Judge rules that anorexic woman cannot be force-fed

A letter from the patient convinced him she fully understood what she wanted

Brian Farmer
Wednesday 08 October 2014 18:42

A chronically ill woman suffering from anorexia nervosa wrote an impassioned letter to a judge asking for her treatment to be withdrawn so she could spend her final days “doing nice things”, it has emerged.

The young woman told Mr Justice Cobb that she was “fully aware” of what was wrong with her and what the “effects of my wish to refuse treatments” would be.

The judge, who was told that the woman’s life was in “imminent danger”, ruled last month that she should not be force-fed or forced to have treatment following a hearing in the Court of Protection – where cases involving sick and vulnerable people are analysed – in London.

But the details of her letter that helped inform his decision did not emerge until yesterday, when Mr Justice Cobb published a written analysis of the case.

“Whatever time I have left I just want to live each day alongside my granddad and [siblings], who are my world,” she wrote.

“I want them to know ‘me’ rather than this illness and to have some nice memories of our time together.”

The judge said anorexia nervosa had dominated the woman’s life for the past 14 years. He said a “psychological dependence” on alcohol had caused “end stage” irreversible liver disease.

She had been trapped in an “increasingly destructive revolving door of treatment and recurrent illness” and had been admitted to hospital more than 45 times in 11 years – sometimes being detained under the provisions of mental health legislation.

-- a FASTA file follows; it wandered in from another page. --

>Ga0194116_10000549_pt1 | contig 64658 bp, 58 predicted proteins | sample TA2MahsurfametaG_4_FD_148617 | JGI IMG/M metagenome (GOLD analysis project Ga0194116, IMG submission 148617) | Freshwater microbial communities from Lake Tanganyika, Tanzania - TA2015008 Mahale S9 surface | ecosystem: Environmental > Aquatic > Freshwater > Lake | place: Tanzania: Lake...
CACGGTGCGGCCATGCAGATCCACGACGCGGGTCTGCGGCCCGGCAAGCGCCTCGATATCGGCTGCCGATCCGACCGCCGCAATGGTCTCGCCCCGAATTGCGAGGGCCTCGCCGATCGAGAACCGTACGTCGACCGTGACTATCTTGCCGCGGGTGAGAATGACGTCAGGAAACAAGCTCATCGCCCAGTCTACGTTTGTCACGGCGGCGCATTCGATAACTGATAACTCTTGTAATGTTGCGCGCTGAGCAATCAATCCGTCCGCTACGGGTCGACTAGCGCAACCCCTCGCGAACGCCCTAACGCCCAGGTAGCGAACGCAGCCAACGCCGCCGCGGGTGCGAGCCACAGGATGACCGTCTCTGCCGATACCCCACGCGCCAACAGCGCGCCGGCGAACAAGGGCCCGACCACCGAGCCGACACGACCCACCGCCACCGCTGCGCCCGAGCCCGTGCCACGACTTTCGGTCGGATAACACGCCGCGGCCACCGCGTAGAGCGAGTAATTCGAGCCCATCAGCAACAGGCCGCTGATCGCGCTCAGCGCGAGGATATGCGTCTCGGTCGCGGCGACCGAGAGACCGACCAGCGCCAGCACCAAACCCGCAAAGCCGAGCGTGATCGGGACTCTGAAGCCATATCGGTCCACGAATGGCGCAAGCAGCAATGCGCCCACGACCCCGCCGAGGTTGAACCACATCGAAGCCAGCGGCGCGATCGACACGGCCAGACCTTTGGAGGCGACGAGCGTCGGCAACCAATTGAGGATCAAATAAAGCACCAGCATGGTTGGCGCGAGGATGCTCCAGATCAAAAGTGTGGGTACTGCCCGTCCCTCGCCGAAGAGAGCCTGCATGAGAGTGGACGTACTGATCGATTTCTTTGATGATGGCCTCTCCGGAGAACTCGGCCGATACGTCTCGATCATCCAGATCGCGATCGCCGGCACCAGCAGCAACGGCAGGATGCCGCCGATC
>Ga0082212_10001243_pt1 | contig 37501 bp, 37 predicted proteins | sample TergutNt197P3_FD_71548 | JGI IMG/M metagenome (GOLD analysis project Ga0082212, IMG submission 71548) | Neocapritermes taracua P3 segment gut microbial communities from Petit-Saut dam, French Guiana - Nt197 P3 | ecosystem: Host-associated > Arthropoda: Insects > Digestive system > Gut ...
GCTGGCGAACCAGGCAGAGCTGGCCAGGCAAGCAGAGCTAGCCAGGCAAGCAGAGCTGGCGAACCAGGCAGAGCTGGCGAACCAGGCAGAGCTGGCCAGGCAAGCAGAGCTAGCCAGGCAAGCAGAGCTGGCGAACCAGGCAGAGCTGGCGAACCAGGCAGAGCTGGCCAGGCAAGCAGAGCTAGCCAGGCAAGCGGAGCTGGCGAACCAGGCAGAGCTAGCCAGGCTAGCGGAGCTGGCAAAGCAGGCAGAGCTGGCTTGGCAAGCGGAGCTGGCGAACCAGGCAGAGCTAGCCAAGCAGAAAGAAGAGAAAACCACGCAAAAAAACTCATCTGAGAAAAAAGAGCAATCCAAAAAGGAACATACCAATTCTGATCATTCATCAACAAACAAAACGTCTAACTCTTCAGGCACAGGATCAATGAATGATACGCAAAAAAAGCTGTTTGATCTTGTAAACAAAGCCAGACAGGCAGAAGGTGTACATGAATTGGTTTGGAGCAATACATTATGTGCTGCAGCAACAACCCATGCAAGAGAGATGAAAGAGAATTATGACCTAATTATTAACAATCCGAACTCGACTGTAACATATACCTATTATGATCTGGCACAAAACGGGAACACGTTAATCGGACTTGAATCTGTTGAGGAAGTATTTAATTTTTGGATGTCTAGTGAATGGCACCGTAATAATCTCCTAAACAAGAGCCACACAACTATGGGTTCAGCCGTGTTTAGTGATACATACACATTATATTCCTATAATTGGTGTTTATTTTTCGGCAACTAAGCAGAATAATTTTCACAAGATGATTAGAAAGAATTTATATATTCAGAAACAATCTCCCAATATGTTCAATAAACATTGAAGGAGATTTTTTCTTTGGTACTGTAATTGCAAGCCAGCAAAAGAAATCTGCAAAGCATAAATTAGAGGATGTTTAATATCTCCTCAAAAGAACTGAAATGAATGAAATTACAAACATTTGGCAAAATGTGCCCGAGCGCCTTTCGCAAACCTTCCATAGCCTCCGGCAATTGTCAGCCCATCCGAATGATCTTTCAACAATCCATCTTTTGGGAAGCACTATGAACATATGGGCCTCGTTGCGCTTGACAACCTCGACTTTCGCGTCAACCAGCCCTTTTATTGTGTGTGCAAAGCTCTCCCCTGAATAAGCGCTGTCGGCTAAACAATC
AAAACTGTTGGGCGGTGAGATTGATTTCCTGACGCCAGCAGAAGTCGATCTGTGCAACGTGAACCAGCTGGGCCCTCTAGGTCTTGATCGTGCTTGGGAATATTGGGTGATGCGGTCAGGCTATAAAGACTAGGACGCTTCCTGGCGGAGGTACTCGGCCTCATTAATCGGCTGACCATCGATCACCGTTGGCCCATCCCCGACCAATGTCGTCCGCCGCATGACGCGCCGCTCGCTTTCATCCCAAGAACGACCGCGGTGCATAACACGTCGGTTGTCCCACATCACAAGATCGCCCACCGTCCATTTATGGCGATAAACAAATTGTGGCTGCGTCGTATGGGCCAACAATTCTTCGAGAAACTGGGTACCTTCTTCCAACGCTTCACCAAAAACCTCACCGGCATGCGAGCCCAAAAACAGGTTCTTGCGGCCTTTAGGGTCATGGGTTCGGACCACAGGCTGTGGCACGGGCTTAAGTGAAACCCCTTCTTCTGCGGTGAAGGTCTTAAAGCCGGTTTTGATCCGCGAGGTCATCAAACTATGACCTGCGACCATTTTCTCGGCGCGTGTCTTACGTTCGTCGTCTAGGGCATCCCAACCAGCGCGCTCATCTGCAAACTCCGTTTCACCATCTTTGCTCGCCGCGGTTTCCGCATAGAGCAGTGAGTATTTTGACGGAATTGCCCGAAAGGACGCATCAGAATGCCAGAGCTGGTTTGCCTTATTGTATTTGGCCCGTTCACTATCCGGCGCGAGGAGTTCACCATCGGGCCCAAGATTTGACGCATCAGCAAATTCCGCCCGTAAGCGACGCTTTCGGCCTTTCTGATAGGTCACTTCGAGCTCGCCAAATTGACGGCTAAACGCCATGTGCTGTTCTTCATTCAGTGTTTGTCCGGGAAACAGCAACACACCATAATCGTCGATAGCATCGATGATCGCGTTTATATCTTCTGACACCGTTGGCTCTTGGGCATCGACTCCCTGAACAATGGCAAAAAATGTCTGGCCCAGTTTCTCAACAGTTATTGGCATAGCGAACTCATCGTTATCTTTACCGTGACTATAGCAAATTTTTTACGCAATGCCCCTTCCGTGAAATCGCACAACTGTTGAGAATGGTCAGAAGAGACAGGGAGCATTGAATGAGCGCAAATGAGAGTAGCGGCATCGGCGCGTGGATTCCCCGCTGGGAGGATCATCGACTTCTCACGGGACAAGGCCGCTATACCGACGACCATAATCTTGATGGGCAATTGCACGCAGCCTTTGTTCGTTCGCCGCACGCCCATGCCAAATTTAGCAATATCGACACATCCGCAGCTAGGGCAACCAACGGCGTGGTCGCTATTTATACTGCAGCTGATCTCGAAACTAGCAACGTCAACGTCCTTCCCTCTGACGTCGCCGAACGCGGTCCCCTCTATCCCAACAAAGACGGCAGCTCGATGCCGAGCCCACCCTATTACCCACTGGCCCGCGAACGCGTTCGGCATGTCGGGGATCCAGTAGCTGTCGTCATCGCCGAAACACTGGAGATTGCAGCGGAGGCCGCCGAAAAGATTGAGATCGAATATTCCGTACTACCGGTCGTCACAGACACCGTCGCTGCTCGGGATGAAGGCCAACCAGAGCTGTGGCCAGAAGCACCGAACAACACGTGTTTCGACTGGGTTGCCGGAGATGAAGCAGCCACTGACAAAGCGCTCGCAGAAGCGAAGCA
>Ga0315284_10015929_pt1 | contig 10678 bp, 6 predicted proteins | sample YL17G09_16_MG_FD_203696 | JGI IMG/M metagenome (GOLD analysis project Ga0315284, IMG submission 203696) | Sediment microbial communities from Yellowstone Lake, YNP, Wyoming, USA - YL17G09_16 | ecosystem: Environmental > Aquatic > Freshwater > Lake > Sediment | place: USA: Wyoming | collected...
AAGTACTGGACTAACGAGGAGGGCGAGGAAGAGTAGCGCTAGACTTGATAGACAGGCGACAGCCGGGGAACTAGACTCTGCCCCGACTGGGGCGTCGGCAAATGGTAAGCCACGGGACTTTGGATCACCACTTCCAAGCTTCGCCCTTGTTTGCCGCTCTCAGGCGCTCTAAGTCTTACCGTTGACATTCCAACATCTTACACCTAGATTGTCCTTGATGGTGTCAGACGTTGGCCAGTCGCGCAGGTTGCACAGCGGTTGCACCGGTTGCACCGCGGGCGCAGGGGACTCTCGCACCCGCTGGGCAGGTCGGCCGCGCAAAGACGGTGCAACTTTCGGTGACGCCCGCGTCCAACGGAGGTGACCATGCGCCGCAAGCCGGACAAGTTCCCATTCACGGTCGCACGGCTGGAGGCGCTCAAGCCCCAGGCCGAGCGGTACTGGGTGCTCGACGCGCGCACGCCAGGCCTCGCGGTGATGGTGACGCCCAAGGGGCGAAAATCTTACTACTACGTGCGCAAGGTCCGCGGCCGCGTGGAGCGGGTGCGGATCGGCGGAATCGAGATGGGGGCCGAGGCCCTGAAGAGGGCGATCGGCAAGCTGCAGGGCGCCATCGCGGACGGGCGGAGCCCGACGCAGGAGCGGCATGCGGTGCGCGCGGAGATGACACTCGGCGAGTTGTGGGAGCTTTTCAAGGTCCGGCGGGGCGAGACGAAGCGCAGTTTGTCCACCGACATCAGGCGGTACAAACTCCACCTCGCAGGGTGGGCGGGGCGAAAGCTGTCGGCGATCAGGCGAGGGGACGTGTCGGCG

An NHS trust had asked the judge to make rulings on what was in the woman’s best interests. Doctors said they thought it was in her best interests not to be force-fed or forced to have treatment.

Mr Justice Cobb, who described the case as “unusual and desperately sad”, said no one involved could be identified to protect the woman’s privacy.

He said the woman’s childhood traumas had left “deep wounds” and manifested themselves through her “psychological disturbance”. She had used her eating disorder and alcohol as “props to enable her to function”.

“This is an unusual and desperately sad case,” said the judge.

“So far as I can do so, I have endeavoured to put myself in the place of [the woman] and guided by what she has directly told me and others.”

He added: “I have reached the clear conclusion that I should not compel treatment for [her] anorexia.”

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